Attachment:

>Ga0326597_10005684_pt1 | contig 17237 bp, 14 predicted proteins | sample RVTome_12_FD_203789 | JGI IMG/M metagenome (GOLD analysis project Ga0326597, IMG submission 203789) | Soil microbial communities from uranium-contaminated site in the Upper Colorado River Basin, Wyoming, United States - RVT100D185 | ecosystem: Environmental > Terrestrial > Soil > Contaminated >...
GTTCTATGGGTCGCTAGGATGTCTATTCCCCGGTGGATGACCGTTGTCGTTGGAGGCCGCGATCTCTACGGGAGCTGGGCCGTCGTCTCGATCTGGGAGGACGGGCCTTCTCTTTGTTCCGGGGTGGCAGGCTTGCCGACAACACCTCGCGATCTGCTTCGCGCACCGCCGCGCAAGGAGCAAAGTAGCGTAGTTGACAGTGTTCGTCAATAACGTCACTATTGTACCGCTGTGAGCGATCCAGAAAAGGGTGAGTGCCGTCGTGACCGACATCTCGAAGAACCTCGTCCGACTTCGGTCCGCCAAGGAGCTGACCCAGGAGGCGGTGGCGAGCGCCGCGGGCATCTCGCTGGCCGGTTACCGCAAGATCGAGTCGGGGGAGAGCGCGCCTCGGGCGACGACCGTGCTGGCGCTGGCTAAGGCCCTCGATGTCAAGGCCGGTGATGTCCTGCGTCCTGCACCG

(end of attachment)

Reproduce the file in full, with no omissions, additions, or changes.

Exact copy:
>Ga0326597_10005684_pt1 | contig 17237 bp, 14 predicted proteins | sample RVTome_12_FD_203789 | JGI IMG/M metagenome (GOLD analysis project Ga0326597, IMG submission 203789) | Soil microbial communities from uranium-contaminated site in the Upper Colorado River Basin, Wyoming, United States - RVT100D185 | ecosystem: Environmental > Terrestrial > Soil > Contaminated >...
GTTCTATGGGTCGCTAGGATGTCTATTCCCCGGTGGATGACCGTTGTCGTTGGAGGCCGCGATCTCTACGGGAGCTGGGCCGTCGTCTCGATCTGGGAGGACGGGCCTTCTCTTTGTTCCGGGGTGGCAGGCTTGCCGACAACACCTCGCGATCTGCTTCGCGCACCGCCGCGCAAGGAGCAAAGTAGCGTAGTTGACAGTGTTCGTCAATAACGTCACTATTGTACCGCTGTGAGCGATCCAGAAAAGGGTGAGTGCCGTCGTGACCGACATCTCGAAGAACCTCGTCCGACTTCGGTCCGCCAAGGAGCTGACCCAGGAGGCGGTGGCGAGCGCCGCGGGCATCTCGCTGGCCGGTTACCGCAAGATCGAGTCGGGGGAGAGCGCGCCTCGGGCGACGACCGTGCTGGCGCTGGCTAAGGCCCTCGATGTCAAGGCCGGTGATGTCCTGCGTCCTGCACCG